Gabriella Nonino, traveller, web editor and blogger: “Santa Tecla is the perfect cultural expression”

Gabriella Nonino / ©Rafael Ló—pez-MonnéŽ

Being a prolific author, gifted with an exuberant imagination, the Veronese Emilio Salgari (1862-1911) wrote a vast number of novels, most set in remote and exotic places, like those of Sandokan the Pirate; places he was never able to visit. Due to her profound admiration towards Salgari and an adventurous soul, the Sicilian Gabriella Nonino has dedicated her life to travel, a permanent physical and mental revolution throughout the years that has taken her to an intense experience in every single country she’s lived in, from Israel to Kenya, Thailand, Indonesia and Australia. Gabriella fell in love with Tarragona some three years ago, and decided to settle in an attic terrace flat at Part Alta, an exceptional vantage point for the Tarragona Blog; an absolute ‘nomadic’ declaration of love born in the middle of the city’s heavy social activity.

When not actually travelling, Gabriella, who works as a professional web editor, does travel around the net. And it is in fact thanks to the Internet, she reckons, that back when she was living in London, she discovered Tarragona, a city that has managed to surpass her expectations. “I arrived one day during a demonstration set at Plaça de la Font. There were a lot of people sharing their indignation against general cutbacks, and yet the atmosphere was calm and festive at the same time, with a sort of complicity among those attending which is difficult to explain and different from everything I had seen before. I can still hum that music, L’Estaca by Lluís Llach. It was like witnessing my infatuation”, says Gabriella, who immediately sold her flat in England and became a devotee of every cultural event in the city, as shown in Tarragona Blog’s sensational photo story.

The historical character of the city becomes more evident in the actual monumental configuration of Part Alta, the old walled district. The vast number of Roman remains, classified by the UNESCO as World Heritage, describes, stone by stone and together with other buildings and locations of later construction, how the identity of this town and its area of influence were shaped. However, Gabriella believes that the most important thing in Tarragonais not what it may have been, but what it wants to be”: the pre-eminence of a very active social movement, born with the purpose of sharing and fomenting a sort of city pride, capable of sustainably mobilising dozens of people through a number of festive and connecting activities, from castellers to historical reconstruction groups. “The first time I attended Santa Tecla Festivity, I was in shock: the breathtaking events, the massive involvement, the actual evolution of the festivity… It is much more than a social representation; it is a perfect, complete culture expression”, she states.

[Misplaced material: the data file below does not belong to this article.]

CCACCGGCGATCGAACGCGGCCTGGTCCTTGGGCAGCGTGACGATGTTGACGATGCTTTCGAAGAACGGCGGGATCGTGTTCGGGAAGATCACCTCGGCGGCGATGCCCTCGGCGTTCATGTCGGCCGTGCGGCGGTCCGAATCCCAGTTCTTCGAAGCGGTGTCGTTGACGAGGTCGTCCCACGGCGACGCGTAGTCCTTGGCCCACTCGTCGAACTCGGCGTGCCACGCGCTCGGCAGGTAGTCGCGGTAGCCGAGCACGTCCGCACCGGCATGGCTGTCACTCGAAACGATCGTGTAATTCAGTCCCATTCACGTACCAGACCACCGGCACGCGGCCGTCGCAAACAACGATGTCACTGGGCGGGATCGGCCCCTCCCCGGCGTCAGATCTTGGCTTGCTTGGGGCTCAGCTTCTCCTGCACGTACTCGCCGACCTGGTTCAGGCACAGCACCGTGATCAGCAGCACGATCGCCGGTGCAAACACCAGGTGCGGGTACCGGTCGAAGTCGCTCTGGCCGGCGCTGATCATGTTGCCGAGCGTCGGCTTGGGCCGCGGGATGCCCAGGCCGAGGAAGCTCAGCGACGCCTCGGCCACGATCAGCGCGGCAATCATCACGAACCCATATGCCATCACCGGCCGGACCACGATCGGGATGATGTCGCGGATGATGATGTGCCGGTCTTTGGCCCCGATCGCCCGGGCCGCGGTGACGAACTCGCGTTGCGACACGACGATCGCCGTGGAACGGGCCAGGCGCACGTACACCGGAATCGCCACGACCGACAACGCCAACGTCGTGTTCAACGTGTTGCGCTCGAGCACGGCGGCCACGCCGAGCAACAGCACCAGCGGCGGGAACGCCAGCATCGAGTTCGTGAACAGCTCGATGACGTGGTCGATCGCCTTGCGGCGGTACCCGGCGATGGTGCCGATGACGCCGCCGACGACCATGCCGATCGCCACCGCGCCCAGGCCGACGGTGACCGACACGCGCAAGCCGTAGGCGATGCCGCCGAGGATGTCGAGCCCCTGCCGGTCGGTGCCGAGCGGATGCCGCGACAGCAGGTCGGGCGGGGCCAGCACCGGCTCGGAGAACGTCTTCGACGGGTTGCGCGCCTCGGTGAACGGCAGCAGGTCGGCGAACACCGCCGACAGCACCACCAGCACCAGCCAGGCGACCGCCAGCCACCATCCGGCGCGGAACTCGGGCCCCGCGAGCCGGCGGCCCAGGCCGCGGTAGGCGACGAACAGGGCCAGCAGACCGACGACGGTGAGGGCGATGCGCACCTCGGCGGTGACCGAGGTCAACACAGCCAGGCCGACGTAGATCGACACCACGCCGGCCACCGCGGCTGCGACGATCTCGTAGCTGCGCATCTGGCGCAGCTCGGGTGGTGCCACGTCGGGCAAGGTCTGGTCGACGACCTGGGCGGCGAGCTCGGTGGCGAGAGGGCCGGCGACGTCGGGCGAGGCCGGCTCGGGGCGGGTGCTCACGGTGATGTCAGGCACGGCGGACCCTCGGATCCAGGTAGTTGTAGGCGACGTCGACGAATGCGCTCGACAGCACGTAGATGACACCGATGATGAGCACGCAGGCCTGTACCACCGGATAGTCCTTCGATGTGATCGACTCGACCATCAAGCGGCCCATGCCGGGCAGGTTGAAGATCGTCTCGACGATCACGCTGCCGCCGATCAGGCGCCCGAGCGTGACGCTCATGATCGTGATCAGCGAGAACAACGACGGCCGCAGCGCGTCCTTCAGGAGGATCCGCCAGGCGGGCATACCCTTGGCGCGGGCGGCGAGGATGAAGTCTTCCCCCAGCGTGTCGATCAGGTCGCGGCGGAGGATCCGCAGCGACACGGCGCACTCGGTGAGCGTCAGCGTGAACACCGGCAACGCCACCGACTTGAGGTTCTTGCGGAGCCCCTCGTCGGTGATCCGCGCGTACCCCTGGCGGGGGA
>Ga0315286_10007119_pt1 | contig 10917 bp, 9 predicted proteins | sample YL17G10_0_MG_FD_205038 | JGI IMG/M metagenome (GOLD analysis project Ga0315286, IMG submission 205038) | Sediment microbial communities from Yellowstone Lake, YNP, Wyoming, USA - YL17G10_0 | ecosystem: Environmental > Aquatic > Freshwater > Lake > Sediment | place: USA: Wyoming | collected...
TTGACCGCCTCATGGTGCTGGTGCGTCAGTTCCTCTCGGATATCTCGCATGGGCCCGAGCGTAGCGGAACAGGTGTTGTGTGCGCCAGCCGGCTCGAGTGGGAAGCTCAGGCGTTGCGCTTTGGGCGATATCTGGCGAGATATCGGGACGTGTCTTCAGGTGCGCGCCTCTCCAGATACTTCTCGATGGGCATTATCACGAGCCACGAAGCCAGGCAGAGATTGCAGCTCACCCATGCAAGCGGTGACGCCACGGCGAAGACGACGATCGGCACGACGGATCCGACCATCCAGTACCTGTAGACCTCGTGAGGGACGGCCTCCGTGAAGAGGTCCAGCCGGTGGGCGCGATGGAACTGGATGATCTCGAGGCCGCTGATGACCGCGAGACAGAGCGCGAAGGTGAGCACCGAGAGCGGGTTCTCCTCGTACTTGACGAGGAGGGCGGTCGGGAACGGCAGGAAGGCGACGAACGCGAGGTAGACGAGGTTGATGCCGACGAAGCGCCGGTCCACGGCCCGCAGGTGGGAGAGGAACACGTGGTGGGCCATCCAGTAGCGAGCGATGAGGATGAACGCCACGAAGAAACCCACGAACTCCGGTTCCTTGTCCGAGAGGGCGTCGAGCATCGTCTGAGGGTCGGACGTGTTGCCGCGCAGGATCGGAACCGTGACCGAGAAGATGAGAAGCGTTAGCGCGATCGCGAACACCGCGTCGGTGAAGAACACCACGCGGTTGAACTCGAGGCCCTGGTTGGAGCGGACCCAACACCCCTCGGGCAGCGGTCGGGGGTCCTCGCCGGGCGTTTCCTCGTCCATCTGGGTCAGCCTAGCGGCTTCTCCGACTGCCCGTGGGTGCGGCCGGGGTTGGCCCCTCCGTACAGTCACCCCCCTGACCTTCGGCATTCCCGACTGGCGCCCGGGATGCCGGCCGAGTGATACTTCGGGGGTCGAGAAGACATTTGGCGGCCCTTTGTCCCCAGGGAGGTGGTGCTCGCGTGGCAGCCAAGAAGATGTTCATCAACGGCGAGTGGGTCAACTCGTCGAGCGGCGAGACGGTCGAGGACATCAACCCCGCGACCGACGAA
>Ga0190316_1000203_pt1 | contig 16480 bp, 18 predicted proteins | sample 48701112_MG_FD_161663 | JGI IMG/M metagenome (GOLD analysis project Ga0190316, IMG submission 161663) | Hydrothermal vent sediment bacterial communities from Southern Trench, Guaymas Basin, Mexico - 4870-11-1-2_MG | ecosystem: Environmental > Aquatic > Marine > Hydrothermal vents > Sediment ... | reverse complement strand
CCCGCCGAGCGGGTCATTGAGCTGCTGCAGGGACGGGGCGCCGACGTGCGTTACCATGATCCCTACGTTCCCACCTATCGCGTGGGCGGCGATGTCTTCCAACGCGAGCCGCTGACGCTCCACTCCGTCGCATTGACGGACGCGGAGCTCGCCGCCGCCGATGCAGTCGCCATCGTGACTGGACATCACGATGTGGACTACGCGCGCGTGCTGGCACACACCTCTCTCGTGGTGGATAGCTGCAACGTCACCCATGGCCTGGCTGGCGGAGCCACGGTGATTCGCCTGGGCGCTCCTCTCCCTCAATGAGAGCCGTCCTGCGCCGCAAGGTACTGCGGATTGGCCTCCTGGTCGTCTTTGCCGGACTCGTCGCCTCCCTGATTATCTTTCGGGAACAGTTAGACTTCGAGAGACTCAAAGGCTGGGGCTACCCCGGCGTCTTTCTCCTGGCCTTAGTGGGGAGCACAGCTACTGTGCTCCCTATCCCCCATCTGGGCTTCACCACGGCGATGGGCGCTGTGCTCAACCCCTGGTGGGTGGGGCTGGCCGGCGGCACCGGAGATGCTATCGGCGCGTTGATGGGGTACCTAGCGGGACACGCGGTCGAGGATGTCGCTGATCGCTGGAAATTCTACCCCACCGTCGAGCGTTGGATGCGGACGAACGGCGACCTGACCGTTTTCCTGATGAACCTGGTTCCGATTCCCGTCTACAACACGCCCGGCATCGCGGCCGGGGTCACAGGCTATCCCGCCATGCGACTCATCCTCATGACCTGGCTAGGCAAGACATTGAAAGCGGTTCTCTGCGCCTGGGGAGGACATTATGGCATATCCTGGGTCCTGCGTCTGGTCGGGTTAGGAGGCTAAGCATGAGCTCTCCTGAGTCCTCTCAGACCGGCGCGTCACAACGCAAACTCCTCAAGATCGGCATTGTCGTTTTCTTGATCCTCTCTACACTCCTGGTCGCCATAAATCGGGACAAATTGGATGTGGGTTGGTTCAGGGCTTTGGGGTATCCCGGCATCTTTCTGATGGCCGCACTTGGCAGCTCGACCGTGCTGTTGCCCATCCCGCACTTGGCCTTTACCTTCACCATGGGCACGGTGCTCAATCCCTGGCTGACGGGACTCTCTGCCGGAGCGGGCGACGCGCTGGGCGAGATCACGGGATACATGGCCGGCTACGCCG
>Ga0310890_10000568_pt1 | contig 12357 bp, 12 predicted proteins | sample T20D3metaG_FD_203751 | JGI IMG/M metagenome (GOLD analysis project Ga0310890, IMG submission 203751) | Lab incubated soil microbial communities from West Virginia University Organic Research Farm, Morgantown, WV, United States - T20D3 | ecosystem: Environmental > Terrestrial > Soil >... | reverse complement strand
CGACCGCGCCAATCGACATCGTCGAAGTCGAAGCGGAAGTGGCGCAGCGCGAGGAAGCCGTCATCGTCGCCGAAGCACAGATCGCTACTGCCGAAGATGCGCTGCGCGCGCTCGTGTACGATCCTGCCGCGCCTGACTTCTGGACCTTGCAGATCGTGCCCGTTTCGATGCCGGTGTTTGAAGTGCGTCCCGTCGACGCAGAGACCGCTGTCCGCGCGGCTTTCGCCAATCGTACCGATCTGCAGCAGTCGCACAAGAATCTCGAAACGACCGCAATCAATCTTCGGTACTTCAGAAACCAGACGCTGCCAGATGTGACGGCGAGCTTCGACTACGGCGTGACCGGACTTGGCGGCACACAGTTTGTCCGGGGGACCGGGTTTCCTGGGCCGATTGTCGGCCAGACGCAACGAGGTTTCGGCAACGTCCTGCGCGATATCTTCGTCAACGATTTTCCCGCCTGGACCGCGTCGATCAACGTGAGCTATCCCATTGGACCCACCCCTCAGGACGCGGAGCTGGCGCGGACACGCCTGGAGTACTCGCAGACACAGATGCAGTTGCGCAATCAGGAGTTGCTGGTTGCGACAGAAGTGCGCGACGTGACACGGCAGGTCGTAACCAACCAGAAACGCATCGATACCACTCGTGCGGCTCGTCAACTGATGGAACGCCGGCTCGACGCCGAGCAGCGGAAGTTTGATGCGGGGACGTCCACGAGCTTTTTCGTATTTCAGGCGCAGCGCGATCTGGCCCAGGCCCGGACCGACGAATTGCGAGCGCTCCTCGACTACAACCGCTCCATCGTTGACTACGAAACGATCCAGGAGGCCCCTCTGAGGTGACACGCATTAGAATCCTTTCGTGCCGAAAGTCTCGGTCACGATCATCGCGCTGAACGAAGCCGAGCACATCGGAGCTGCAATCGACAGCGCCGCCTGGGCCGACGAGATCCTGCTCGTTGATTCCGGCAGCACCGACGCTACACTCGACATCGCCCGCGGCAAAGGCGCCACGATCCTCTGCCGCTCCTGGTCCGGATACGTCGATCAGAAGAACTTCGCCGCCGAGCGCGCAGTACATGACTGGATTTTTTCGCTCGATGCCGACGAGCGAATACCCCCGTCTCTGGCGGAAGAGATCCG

Gabriella gets involved, enjoys, absorbs. She spreads her passion for Tarragona and its people. She has engaged with those that have a close intellectual relation with the environment –archaeologists, cultural managers, chefs…-, a philanthropic supporters group with which she shares that stunning terrace in her attic, plus an explosive grappa produced by her father. One might think that it is precisely on this gossipy watchtower staring at the Cathedral, the immensity of the sea and clothes hanging up on some terraces around, that Gabriella has moved from liking to loving the city she chose to live in. “Tarragona might not be the most beautiful Mediterranean city, but it creates a choreography of fantastic people, absolutely involved, in a blend of pragmatism, pride and romantic ideal, which comes to confer a unique personality to this place; the one of a mythological beast, whose power lives inside its inhabitants”, she states.

It is three years now since she moved to this city. Her knowledge about some of the city’s lifestyles has gone a step forward. Gabriella has adapted to the rhythm and she feels that, after traveling for so long, it is in Tarragona that her most vital chapter has been written. “My obsession along the years was always discovering things in a different way. My love story has been fulfilled here. My life is an unfinished journey, but I feel like at home now”, she tells us. Her love for Tarragona is now a reasoned one, and an honest one too: “This is the ideal place to explain History and what the Mediterranean is. It is just about time that we believe in it, just a little bit more”.

Text: Oriol Margalef (@OhMargalef on Twitter)
Pictures: Rafael López-Monné (@lopezmonne on Twitter)
Translation: Artur Santos (@artur_1983 on Twitter)